Lost in Translation

Students who are still learning English face exceptional challenges. They are far less likely than their English-fluent peers to perform well in school and graduate from high school. And in Orange County, they represent nearly a quarter of our student population.

English Fluency Supports Success
Source: California Department of Education Educational Demographics (Ed Data), Orange County 2010-2011

The proportion of students who are English Language Learners (ELL) in Orange County schools is notably high with one in four students unable to perform ordinary classroom work in English. This proportion increases dramatically in Garden Grove and Santa Ana, where ELL students make up 47 percent and 56 percent of the student population respectively.

By the Numbers: Percentage of Student Body Who Are ELL Students.
Source: California Department of Education, 2012 Community Report
Languages Spoken By Orange County English Language Learners  Spanish  Vietnamese  Korean  Mandarin (Putonghua)  Filipino (Tagalog)

ELL students face exceptional challenges—not only must they learn a new language, but they must do so while balancing the same course load as their English-fluent peers, putting them at a significant academic disadvantage. Students who struggle with language barriers are far less likely to perform well in school and in turn graduate from high school, significantly diminishing their future opportunities for success.

A significant number of these students are Long-Term English Learners—students who have been enrolled in U.S. schools for more than six years, but continue to struggle in the classroom. Just 52 percent of English Learners passed the language arts portion of the state high school exit exam and only 60 percent passed math. Remarkably for former English learners who achieved fluency, the pass rate skyrocketed to 97 percent and 95 percent, respectively.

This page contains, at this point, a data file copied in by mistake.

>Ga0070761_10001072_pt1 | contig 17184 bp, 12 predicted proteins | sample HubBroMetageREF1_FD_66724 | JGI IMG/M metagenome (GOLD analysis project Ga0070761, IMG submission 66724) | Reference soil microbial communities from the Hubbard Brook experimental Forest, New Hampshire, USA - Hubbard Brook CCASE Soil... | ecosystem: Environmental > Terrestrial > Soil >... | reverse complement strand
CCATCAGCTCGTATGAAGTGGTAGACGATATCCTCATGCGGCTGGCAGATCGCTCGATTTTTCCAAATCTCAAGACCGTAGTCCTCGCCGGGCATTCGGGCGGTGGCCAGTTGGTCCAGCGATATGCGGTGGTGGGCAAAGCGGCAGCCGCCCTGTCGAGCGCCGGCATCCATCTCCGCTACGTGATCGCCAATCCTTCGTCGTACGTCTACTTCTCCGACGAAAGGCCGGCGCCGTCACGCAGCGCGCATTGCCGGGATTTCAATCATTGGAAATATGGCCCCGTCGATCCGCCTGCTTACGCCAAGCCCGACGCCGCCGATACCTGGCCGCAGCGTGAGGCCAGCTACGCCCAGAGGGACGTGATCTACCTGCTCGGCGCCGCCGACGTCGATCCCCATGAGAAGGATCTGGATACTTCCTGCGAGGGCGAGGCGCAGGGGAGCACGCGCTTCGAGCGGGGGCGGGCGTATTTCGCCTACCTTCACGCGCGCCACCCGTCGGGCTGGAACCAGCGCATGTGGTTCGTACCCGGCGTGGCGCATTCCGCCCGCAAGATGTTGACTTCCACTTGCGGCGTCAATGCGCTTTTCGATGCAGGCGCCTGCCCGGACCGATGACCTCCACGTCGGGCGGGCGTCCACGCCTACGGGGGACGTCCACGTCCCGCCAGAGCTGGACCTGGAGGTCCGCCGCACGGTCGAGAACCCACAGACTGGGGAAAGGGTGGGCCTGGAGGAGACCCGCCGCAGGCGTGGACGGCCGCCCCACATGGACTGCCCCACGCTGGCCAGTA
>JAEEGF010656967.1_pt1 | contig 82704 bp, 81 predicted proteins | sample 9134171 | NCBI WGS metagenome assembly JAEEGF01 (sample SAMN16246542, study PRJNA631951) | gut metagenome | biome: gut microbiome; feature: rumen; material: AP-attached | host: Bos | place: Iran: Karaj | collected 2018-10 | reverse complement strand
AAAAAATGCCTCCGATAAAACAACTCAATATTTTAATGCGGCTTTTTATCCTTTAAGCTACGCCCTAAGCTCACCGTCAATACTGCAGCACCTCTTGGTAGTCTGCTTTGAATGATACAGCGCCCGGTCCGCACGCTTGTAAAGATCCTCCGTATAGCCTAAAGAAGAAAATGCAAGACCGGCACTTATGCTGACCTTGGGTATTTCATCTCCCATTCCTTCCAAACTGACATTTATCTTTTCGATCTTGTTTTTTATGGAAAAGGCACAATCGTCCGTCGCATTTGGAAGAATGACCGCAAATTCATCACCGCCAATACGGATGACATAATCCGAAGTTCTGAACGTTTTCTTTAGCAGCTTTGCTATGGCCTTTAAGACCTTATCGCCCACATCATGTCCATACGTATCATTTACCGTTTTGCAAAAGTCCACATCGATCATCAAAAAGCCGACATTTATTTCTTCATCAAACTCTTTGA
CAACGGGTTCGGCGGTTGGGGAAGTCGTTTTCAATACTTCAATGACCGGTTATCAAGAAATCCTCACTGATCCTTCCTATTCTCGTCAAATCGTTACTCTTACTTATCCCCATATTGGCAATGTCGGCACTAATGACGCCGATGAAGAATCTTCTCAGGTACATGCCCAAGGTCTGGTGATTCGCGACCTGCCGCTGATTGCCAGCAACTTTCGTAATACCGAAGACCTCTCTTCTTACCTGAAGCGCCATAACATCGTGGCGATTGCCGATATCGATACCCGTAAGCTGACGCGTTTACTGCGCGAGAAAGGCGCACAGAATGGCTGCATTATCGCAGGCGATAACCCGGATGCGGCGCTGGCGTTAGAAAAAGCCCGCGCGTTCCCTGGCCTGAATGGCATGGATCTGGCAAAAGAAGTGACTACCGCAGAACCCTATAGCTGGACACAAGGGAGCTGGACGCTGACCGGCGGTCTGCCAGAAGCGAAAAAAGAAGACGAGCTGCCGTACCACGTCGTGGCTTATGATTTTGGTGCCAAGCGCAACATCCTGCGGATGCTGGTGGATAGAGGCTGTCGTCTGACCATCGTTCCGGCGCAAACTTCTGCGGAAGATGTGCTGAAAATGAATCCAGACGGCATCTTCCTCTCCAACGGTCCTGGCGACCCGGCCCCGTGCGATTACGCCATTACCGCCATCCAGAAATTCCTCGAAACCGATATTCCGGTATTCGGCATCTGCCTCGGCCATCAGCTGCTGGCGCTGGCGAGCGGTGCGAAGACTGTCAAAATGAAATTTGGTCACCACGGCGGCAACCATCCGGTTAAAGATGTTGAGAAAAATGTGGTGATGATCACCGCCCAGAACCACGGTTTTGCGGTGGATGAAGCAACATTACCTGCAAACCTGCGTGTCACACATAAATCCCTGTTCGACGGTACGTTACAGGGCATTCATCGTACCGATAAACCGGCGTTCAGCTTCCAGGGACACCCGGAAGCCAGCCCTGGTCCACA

Parents who also struggle with English may have difficulty engaging in their children’s education. Teachers, already overburdened by large classroom sizes, are challenged to give ELL students the extra attention they need. And trouble with language acquisition extends beyond the classroom, where a lack of English proficiency makes finding work or maneuvering complicated healthcare systems especially difficult.

Growth in Orange County’s Spanish-speaking population—currently comprising 82 percent of ELL students—is expected, further exacerbating these challenges.